Olympic athlete Brendan Green credits northerners for his success
Retirement from sport a ‘bittersweet decision’ for athlete from Hay River, N.W.T.
As he looks back on his 14-year career as an Olympic biathlete, Brendan Green credits the people of the North for his success.
"I really can't say enough about Hay River and the entire North with how supportive they've been throughout my career," Green said. "So many people that have dedicated countless hours and resources... into helping me achieve my dreams."
Green skied his last race on Feb. 8 at the biathlon World Cup.
He told CBC's Loren McGinnis deciding to retire from the sport was "a bittersweet decision."
"I knew it was a decision that I was going to have to make sooner rather than later," Green said. "The last few seasons have been a little more challenging for various reasons, then this past spring and summer I had a very serious shoulder injury that involved some surgery and a fairly difficult recovery."
Canadian Olympian Brendan Green is at <a href="https://twitter.com/hashtag/AWG2018?src=hash&ref_src=twsrc%5Etfw">#AWG2018</a>. “This was my second home when I was growing up,” he says of the <a href="https://twitter.com/hashtag/HayRiver?src=hash&ref_src=twsrc%5Etfw">#HayRiver</a> ski club. <a href="https://t.co/BE7C6ZyqZl">pic.twitter.com/BE7C6ZyqZl</a>—@YukonPhilippe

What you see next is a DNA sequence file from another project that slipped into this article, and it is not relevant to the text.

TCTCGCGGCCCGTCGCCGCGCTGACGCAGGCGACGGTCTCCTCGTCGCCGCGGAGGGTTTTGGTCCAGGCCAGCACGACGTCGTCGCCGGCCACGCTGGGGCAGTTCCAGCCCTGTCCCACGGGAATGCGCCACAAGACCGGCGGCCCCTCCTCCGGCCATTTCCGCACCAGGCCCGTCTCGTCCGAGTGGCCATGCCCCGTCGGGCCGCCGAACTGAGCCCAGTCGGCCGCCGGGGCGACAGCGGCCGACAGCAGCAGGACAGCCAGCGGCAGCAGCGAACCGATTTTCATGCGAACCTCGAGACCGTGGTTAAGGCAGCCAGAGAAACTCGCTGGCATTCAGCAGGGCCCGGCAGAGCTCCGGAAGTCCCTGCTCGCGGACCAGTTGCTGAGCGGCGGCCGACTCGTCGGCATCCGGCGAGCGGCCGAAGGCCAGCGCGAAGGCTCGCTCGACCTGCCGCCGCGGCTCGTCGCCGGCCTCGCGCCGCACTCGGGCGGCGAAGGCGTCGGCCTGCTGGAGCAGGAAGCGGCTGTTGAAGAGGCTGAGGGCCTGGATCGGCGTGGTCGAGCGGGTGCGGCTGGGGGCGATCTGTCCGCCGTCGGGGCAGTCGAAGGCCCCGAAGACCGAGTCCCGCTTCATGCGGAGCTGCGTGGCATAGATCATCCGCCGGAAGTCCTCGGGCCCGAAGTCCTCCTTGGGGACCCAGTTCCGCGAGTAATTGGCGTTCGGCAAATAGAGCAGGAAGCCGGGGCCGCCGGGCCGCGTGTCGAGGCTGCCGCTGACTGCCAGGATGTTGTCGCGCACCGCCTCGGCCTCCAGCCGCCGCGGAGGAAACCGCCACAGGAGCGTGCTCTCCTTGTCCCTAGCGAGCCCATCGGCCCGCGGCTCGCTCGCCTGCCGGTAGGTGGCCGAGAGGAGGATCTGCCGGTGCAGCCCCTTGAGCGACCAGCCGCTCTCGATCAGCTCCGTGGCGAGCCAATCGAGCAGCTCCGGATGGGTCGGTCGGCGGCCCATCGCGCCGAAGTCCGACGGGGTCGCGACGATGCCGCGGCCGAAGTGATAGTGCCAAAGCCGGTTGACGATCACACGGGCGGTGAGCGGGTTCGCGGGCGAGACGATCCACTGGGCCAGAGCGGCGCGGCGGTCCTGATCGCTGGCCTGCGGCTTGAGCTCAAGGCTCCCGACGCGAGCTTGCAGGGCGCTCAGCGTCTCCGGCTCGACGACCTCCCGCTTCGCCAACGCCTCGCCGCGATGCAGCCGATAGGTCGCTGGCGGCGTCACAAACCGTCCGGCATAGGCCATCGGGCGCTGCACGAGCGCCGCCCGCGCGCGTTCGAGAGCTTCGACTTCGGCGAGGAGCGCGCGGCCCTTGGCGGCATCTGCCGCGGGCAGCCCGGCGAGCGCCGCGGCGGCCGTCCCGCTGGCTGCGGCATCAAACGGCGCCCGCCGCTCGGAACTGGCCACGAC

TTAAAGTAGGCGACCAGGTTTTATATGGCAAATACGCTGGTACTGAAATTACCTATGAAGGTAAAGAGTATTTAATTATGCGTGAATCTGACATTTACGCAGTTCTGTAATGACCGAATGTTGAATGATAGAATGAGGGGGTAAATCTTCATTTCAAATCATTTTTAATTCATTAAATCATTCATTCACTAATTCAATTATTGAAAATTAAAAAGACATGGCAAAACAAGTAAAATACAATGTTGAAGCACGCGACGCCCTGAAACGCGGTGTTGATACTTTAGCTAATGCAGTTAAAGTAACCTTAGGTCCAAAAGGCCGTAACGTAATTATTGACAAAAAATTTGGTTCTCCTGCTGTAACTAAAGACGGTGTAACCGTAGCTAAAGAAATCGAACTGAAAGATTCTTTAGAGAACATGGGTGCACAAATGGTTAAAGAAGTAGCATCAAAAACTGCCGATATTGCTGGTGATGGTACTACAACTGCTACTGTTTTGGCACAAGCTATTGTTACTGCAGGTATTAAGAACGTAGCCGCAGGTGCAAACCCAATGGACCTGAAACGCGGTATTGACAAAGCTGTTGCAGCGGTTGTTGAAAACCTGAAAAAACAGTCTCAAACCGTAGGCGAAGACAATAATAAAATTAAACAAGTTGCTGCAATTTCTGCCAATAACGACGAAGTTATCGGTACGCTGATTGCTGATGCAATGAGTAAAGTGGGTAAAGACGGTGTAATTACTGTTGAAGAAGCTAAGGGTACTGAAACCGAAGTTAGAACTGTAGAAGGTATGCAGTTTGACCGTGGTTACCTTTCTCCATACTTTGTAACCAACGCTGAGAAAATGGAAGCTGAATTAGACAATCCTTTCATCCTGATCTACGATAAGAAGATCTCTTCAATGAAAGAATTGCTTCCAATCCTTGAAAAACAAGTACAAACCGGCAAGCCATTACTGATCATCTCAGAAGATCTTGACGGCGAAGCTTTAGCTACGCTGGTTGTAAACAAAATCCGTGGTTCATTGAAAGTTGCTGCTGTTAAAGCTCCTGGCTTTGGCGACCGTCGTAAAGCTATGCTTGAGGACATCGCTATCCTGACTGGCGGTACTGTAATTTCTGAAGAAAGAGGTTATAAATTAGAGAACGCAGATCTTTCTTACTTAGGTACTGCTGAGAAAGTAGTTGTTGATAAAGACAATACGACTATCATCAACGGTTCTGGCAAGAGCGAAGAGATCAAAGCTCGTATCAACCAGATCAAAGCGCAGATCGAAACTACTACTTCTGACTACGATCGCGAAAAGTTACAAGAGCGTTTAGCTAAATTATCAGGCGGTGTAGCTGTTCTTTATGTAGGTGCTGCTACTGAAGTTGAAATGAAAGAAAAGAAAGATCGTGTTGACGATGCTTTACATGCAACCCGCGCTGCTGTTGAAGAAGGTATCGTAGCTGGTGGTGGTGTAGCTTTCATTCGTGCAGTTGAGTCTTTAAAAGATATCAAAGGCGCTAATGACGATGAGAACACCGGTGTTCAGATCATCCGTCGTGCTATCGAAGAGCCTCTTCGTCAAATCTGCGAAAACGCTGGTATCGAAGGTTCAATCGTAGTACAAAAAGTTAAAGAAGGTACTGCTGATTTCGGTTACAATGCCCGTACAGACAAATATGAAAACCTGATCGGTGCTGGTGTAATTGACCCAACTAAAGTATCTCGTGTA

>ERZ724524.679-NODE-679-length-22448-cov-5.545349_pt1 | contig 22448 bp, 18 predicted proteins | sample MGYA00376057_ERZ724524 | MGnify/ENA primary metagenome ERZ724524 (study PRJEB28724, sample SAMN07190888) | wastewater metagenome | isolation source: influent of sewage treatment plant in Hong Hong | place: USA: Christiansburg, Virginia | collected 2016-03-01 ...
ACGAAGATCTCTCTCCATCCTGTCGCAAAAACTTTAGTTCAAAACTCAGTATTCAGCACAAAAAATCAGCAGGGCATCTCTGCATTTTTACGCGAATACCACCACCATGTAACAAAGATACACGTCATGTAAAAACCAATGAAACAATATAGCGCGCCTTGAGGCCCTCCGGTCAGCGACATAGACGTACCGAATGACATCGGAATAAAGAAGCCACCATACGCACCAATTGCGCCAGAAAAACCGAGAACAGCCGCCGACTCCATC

The 32-year-old has competed in three Olympic Games and even met his fiancée through the sport.
His first coach, the late Pat Bobinski, spoke to CBC about him right before the Vancouver Olympics in 2010.
"He's focused, he's dedicated, he doesn't have an ego that he trips over. He certainly must have enough of an ego to be where he is today, but he hasn't let it get in his way. And he's got all kinds of people to help him and particularly his family."
The importance of his family's support was highlighted for Green in 2012, when he injured his back in the lead up to the 2014 Olympics in Sochi, Russia. He had a herniated disc that required two surgeries over the course of three months.
"I was able to see a couple of leading surgeons in Calgary and at that time, their diagnosis wasn't great," he said.
He thought the injury might force him into retirement.
"As an athlete, that was pretty hard to deal with, going from the best shape of your life one day, to the next day being in the hospital, being told that your career is most likely going to end."
His parents came the next day, driving 12 hours to be with him.
I really can't say enough about Hay River and the entire North with how supportive they've been throughout my career.- Brendan Green
"Throughout my entire career, my parents and family have been my number one supporters, for sure," Green said.
He's not quite sure yet what he's going to do in the next phase of his life, though he said he wants to stay involved with biathlon.
"At the end of the day, I hope that I can find a career that is as fulfilling for me as a sport was."
With files from Loren McGinnis